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Help-to-Buy ISAs could help first-time buyers – what else do they need to know?

The big surprise from the 2015 Budget was a new ISA designed to help first-time buyers. The extra cash savers could get from these accounts could help them get on the housing ladder – but there’s a lot more to consider.

The Help-to-Buy ISA will launch in the autumn with a promise by the government to top up savings by 25% - for free. Anyone hoping to buy a house for the first time can make a £1,000 initial deposit, then add up to £200 a month. Then when that cash is used to buy, the government will top it up to a maximum of £3,000.

There will only be one ISA per person, but joint buyers can pool their cash and bonuses on the same property.

They sound like they could be a handy extra when saving for a deposit – but getting that cash together isn’t the only cost you need to prepare for.

Can you afford the monthly repayments?

It’s not as simple as thinking you can afford your monthly mortgage repayments, you also have to prove you can - now and in the future.

Lenders will look at how you would manage if you had children or were made redundant. They’ll want to see if you have enough cash to cope if interest rates rise. They'll also look at your income and any outgoings to get a sense of how affordable your repayments will be.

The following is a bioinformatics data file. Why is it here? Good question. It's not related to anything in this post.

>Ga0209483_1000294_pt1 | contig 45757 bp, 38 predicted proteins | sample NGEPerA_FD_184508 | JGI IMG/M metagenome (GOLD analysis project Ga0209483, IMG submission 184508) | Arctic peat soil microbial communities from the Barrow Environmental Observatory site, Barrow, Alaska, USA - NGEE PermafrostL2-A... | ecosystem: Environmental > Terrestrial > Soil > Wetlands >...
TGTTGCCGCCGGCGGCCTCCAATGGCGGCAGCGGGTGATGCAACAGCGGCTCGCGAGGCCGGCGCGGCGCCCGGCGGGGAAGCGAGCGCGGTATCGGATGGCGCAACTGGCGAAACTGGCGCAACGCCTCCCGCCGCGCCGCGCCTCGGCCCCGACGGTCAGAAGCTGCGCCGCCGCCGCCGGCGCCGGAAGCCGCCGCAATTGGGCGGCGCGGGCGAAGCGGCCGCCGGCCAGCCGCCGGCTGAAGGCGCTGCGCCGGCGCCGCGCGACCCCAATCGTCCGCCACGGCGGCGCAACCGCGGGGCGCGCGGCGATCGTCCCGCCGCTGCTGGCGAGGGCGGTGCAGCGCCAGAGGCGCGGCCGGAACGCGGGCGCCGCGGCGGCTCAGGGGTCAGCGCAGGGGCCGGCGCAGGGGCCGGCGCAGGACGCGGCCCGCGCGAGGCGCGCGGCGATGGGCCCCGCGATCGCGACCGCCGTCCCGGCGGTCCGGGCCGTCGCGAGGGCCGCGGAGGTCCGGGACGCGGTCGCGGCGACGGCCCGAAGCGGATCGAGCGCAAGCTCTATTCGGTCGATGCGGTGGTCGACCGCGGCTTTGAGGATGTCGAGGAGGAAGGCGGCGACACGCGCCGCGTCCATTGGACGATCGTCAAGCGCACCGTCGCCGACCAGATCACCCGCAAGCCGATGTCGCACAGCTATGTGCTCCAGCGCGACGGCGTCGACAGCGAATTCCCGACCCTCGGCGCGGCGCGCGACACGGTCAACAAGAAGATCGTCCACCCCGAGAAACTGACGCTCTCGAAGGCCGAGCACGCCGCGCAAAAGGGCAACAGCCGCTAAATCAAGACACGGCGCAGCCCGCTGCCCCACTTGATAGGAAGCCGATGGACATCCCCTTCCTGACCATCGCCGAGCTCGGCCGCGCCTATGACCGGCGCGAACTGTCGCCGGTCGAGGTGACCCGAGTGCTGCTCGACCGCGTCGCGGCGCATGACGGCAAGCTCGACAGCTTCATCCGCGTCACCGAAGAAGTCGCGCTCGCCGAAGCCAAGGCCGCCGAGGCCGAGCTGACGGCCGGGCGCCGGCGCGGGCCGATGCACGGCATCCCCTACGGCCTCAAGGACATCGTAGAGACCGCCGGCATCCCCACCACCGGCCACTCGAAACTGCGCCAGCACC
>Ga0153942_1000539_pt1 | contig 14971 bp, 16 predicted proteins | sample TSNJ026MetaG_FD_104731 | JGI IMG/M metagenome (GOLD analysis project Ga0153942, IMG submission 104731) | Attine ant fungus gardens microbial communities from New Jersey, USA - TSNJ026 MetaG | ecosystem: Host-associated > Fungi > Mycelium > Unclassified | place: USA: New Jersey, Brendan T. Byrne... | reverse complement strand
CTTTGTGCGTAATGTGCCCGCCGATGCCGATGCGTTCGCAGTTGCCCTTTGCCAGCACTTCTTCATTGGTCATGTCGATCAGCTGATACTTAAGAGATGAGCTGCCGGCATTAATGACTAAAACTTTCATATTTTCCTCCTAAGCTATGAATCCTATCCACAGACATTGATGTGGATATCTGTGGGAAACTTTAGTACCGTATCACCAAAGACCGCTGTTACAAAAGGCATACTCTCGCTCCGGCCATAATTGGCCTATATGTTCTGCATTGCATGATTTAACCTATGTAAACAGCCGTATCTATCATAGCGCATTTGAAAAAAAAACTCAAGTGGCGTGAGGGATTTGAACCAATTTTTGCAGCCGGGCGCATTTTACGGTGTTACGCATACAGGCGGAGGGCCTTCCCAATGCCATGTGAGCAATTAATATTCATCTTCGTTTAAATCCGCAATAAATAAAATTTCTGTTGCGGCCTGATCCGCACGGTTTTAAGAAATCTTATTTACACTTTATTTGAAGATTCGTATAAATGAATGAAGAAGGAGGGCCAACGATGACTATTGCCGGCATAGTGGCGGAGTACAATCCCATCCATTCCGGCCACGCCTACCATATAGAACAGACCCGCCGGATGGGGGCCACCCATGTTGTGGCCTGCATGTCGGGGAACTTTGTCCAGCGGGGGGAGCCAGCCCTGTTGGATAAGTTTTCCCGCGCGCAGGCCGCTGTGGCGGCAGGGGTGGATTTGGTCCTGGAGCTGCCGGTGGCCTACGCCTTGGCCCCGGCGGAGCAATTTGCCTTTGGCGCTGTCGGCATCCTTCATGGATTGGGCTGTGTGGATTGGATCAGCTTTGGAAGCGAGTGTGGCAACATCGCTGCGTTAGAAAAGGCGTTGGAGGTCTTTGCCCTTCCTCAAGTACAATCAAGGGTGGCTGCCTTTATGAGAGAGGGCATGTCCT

Do you know all the buying fees?

The arrangement, completion and booking fees charged by your lender may have different names but they all do a similar thing, and all of them will cost you money.

Your lender might also require a survey or valuation (more money), your solicitor won’t be free and there’s likely to be some Stamp Duty to pay too. Plus you’ll face an electronic transfer fee to move the money itself.

It’s easy to underestimate all these costs so try to get an estimate of them all before committing.

Have you worked out ALL the moving costs?

Moving into a home for the first time isn’t like renting. It’s going to be empty for start, so you’ll have the cost of getting all your gear transported. Then you may need to buy furniture and equipment like a kettle or lawnmower too.

It’ll also be a requirement of your mortgage that you have Buildings Insurance. It’s not mandatory to get contents insurance but it’s a good idea. There are often discounts for buying the two together.

Are you prepared for future costs?

Unfortunately it doesn’t stop there. If you’ve been living in rented accommodation you’re probably budgeting for bills and council tax already. But if you’re only now leaving home they can be quite a shock. Make sure you shop around for your gas, electricity, phone and broadband to get the best deal.

You should also be prepared for any repairs. Things break, and the older your house the more likely something will eventually go wrong. Do you really want to be stuck with no heating or hot water in the winter if your boiler breaks?


Are you saving for a home? What unexpected costs did you have when buying a house? Share your experiences in the comments section below.

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